With the film’s acute awareness of time comes a similarly clear interest in memory. The film is comprised of three timelines, which are elegantly intertwined. These are Oliver’s childhood (much of which was spent with his mother), the time between the death of Oliver’s mother (Mary Page Keller) and the death of his father Hal (Christopher Plummer), and the time after the death of his father, when he develops a relationship with Anna (Melanie Laurent). Because it is presented in this way, a great deal of what appears in Beginners could be called a “flashback,” and flashbacks are tricky creatures. As Oliver’s admission that he always remembers his gay father coming out to him in a purple shirt (in reality, he wore a gray robe) makes clear, memory is not infallible. Memory can be shaped and misshaped. It can be edited and distorted too. But then again, details don’t really matter in Beginners (perhaps Oliver’s shaky, flat, and simplified drawing style is meant to hint at his)—love and other feelings do.
For all its concern with time and memory, it is human emotion that forms the foundation (and the heart) of Beginners. The film is brimming with tender, sincere, and emotionally honest moments that, though they are often quiet, are also quite powerful. This is a very human film. None of the characters that Mills presents are perfect, but they are people, which means that they feel, suffer, and love. It also means that they are each worthy of a certain degree of sympathy; not because they are always morally upstanding, but because life is complicated, and it is hard. To feel joy when Hal finds love in Andy or to cry when he dies of cancer is not the same as to forgive him for remaining married to a woman he didn’t entirely want to be with, and Beginners seems aware of this.
I appreciate Beginners for its emotional power (it chewed me up and spit me back out again, crying and utterly spent), but I appreciate it even more for its restraint. It’s devastating, and even a little contrived (romance on screen just about always is), but it never feels over-the-top, forced, saccharine, or overwrought. Even with a character who comes out as gay at 75 and then dies of cancer just 4 years later, Beginners isn’t melodramatic. Beginners isn’t exactly an uplifting film, but it is optimistic in its own way. No matter how dark things get, they are never totally hopeless. At the same time, even those moments in which Oliver, Hal, or Anna seem totally happy or in love are tinged with sorrow. Such is life.
In Beginners, time, memory, and feeling combine to form persons. One of these persons is Oliver, who is clearly affected by his upbringing and has all sorts of fears, insecurities, and even mannerisms that can be traced back to his parents in some way. Beginners doesn’t try to deny the fact that we are, to an extent, products of our environment. (Perhaps it is some fatalistic belief in the power of our pasts and childhoods that leads Oliver to go to the Halloween party in the beginning of the film dressed as Freud.) But that’s just part of it. As a number of the scenes featuring Hal make clear, the film believes that it’s never too late for someone to try something new, for them to seek their own happiness or to become a better or more genuine version of themselves.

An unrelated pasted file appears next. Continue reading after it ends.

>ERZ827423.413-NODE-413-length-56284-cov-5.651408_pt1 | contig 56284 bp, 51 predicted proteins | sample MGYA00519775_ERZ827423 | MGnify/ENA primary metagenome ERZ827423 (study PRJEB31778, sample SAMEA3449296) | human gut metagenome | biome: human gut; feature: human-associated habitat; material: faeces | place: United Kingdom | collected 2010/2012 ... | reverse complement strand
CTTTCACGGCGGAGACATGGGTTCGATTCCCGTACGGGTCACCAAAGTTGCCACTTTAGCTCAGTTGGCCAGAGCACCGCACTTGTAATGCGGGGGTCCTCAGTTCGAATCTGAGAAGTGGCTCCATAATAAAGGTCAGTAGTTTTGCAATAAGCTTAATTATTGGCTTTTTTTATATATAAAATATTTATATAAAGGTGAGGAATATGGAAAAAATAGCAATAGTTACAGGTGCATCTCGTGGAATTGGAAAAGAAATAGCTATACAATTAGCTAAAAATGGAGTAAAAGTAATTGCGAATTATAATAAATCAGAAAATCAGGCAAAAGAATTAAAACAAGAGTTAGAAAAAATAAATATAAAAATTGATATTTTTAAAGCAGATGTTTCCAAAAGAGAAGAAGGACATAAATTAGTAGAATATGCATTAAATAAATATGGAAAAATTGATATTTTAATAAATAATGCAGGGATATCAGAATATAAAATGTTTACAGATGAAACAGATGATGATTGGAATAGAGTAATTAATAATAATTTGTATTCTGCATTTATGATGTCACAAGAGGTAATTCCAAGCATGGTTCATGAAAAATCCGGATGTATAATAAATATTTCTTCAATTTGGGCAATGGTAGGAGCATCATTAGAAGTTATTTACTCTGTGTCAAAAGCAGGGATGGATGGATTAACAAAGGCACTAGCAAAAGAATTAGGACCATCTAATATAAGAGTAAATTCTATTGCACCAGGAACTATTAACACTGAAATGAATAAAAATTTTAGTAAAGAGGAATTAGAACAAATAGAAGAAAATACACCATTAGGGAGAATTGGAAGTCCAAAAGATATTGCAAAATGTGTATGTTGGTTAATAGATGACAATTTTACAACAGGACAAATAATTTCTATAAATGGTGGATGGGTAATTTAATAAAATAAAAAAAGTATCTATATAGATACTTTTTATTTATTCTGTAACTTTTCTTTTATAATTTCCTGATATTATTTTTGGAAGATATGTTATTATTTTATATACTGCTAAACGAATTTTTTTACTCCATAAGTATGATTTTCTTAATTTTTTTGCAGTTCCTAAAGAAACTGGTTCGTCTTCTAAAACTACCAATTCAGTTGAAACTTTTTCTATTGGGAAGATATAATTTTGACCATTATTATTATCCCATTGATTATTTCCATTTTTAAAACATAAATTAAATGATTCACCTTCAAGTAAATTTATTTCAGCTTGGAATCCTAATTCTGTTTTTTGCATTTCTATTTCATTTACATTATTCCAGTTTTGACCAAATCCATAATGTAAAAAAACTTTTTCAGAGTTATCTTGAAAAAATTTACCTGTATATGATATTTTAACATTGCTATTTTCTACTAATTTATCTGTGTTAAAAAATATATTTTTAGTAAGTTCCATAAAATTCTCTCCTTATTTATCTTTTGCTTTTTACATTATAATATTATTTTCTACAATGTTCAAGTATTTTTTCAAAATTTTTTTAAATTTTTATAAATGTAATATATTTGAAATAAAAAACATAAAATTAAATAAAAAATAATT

Watching Beginners, I couldn’t help but notice just how many of its shots are through doorways or down hallways. One of the things that this cinematographic choice does is establish a certain distance between the film’s viewers and its characters (and between the past and present versions of Oliver). During such shots, viewers can see Oliver, Anna, or Hal, but they aren’t in the same room with them (because the camera isn’t in the same room with them). In this way, Beginners seems to be saying that, no matter how many movies you watch about someone (or no matter how much of their story you see from the outside), you can never really know them. But we can imagine some of their feelings, and maybe that’s enough.
Generally speaking, Beginners is a well-acted film. Ewan McGregor is engaging, though not particularly remarkable. Melanie Laurent is charming and graceful, and there is a depth in her performance that at certain moments, seems to be missing from McGregor’s.
Though he is often absent from the screen, Christoper Plummer gives the film’s most successful performance. As the dying, but full-of-life Hal, Plummer’s presence and poise are undeniable. His portrayal of Hal is fully realized, and I can’t help but wish that the film had focused more on him and less on Oliver. There are some great things about the part of the film that focuses on Oliver and Anna, but one gets the sense that Hal would have made for more interesting protagonist. In fact, Beginners feels a tad empty when he isn’t around (given Hal’s death, this may be deliberate, but still).
It’s possible that some may find Beginners to be a bit slow. I didn’t. That said, it may be one of those films that you need to be in the right mood to watch. I also imagine that there are some who will call the film “pretentious” based on nothing more than the fact that it makes a few quirky creative choices (for instance, some subtitles are attributed to a dog). Personally, I think such choices do more to contribute positively to the overall personality of the film than they do take away from anything that it has to say.
Watch Beginners now.
Until Next Time
Thanks so much for reading. As always, feel free to let me know what you think of these reviews or the movies discussed above by leaving a comment below. When I’m not posting here, you can still keep up with my movie watching activity on twitter. (For instance, if you were following me on twitter, then you’d know that I was disappointed by Me and Earl and the Dying Girl even though I haven’t reviewed it here).